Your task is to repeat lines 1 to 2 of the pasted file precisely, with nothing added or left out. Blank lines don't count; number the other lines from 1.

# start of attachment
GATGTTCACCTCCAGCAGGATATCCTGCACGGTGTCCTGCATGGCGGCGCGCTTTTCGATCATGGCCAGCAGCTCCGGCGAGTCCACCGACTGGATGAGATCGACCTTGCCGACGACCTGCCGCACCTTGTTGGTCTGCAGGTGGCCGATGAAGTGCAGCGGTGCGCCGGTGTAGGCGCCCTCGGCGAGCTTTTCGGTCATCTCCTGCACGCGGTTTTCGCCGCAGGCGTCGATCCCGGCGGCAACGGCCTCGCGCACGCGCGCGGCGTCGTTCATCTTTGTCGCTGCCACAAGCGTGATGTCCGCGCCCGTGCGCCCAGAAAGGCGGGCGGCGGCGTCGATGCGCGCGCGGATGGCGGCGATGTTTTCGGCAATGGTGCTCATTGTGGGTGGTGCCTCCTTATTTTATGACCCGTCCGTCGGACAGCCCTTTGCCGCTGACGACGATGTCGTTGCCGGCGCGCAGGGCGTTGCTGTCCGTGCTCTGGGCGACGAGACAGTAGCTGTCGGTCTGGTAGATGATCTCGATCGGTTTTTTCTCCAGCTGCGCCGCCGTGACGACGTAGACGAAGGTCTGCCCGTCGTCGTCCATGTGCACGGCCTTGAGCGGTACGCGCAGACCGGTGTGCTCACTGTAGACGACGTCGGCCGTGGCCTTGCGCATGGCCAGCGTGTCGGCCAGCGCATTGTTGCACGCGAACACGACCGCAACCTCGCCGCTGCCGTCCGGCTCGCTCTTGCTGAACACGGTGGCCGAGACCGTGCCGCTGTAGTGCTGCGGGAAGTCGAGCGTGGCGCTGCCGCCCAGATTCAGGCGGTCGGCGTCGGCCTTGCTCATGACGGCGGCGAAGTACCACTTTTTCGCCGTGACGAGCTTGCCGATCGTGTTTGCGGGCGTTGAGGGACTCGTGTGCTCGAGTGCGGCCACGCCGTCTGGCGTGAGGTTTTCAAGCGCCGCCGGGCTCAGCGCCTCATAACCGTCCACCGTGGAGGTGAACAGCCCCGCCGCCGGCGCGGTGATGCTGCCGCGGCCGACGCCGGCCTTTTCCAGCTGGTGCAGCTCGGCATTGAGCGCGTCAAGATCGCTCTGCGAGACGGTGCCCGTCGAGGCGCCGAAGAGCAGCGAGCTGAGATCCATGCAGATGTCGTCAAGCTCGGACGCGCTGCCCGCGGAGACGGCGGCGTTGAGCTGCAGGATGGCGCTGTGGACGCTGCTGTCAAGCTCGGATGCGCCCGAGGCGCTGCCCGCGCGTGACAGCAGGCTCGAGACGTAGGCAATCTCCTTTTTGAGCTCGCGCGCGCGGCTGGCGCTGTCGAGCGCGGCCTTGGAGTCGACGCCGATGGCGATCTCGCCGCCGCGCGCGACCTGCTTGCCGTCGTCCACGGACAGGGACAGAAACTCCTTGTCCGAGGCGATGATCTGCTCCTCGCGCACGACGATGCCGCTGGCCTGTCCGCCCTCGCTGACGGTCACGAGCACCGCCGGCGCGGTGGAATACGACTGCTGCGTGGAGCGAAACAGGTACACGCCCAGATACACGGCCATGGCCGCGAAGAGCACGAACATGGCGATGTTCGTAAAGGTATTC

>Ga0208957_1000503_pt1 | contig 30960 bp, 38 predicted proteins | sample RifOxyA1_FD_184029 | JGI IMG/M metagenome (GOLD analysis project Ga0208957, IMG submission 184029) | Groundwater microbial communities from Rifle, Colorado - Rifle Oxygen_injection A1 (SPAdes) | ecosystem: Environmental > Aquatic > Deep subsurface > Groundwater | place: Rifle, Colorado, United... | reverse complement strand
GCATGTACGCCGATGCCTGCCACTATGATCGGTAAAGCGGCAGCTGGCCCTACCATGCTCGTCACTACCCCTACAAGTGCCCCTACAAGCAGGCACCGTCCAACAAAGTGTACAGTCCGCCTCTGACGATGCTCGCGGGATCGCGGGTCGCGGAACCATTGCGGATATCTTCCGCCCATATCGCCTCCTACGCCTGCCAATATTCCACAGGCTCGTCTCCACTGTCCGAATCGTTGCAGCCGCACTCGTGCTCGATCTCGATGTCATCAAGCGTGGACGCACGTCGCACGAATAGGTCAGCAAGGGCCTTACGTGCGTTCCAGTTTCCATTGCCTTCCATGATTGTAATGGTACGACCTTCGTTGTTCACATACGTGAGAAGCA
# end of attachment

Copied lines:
GATGTTCACCTCCAGCAGGATATCCTGCACGGTGTCCTGCATGGCGGCGCGCTTTTCGATCATGGCCAGCAGCTCCGGCGAGTCCACCGACTGGATGAGATCGACCTTGCCGACGACCTGCCGCACCTTGTTGGTCTGCAGGTGGCCGATGAAGTGCAGCGGTGCGCCGGTGTAGGCGCCCTCGGCGAGCTTTTCGGTCATCTCCTGCACGCGGTTTTCGCCGCAGGCGTCGATCCCGGCGGCAACGGCCTCGCGCACGCGCGCGGCGTCGTTCATCTTTGTCGCTGCCACAAGCGTGATGTCCGCGCCCGTGCGCCCAGAAAGGCGGGCGGCGGCGTCGATGCGCGCGCGGATGGCGGCGATGTTTTCGGCAATGGTGCTCATTGTGGGTGGTGCCTCCTTATTTTATGACCCGTCCGTCGGACAGCCCTTTGCCGCTGACGACGATGTCGTTGCCGGCGCGCAGGGCGTTGCTGTCCGTGCTCTGGGCGACGAGACAGTAGCTGTCGGTCTGGTAGATGATCTCGATCGGTTTTTTCTCCAGCTGCGCCGCCGTGACGACGTAGACGAAGGTCTGCCCGTCGTCGTCCATGTGCACGGCCTTGAGCGGTACGCGCAGACCGGTGTGCTCACTGTAGACGACGTCGGCCGTGGCCTTGCGCATGGCCAGCGTGTCGGCCAGCGCATTGTTGCACGCGAACACGACCGCAACCTCGCCGCTGCCGTCCGGCTCGCTCTTGCTGAACACGGTGGCCGAGACCGTGCCGCTGTAGTGCTGCGGGAAGTCGAGCGTGGCGCTGCCGCCCAGATTCAGGCGGTCGGCGTCGGCCTTGCTCATGACGGCGGCGAAGTACCACTTTTTCGCCGTGACGAGCTTGCCGATCGTGTTTGCGGGCGTTGAGGGACTCGTGTGCTCGAGTGCGGCCACGCCGTCTGGCGTGAGGTTTTCAAGCGCCGCCGGGCTCAGCGCCTCATAACCGTCCACCGTGGAGGTGAACAGCCCCGCCGCCGGCGCGGTGATGCTGCCGCGGCCGACGCCGGCCTTTTCCAGCTGGTGCAGCTCGGCATTGAGCGCGTCAAGATCGCTCTGCGAGACGGTGCCCGTCGAGGCGCCGAAGAGCAGCGAGCTGAGATCCATGCAGATGTCGTCAAGCTCGGACGCGCTGCCCGCGGAGACGGCGGCGTTGAGCTGCAGGATGGCGCTGTGGACGCTGCTGTCAAGCTCGGATGCGCCCGAGGCGCTGCCCGCGCGTGACAGCAGGCTCGAGACGTAGGCAATCTCCTTTTTGAGCTCGCGCGCGCGGCTGGCGCTGTCGAGCGCGGCCTTGGAGTCGACGCCGATGGCGATCTCGCCGCCGCGCGCGACCTGCTTGCCGTCGTCCACGGACAGGGACAGAAACTCCTTGTCCGAGGCGATGATCTGCTCCTCGCGCACGACGATGCCGCTGGCCTGTCCGCCCTCGCTGACGGTCACGAGCACCGCCGGCGCGGTGGAATACGACTGCTGCGTGGAGCGAAACAGGTACACGCCCAGATACACGGCCATGGCCGCGAAGAGCACGAACATGGCGATGTTCGTAAAGGTATTC

>Ga0208957_1000503_pt1 | contig 30960 bp, 38 predicted proteins | sample RifOxyA1_FD_184029 | JGI IMG/M metagenome (GOLD analysis project Ga0208957, IMG submission 184029) | Groundwater microbial communities from Rifle, Colorado - Rifle Oxygen_injection A1 (SPAdes) | ecosystem: Environmental > Aquatic > Deep subsurface > Groundwater | place: Rifle, Colorado, United... | reverse complement strand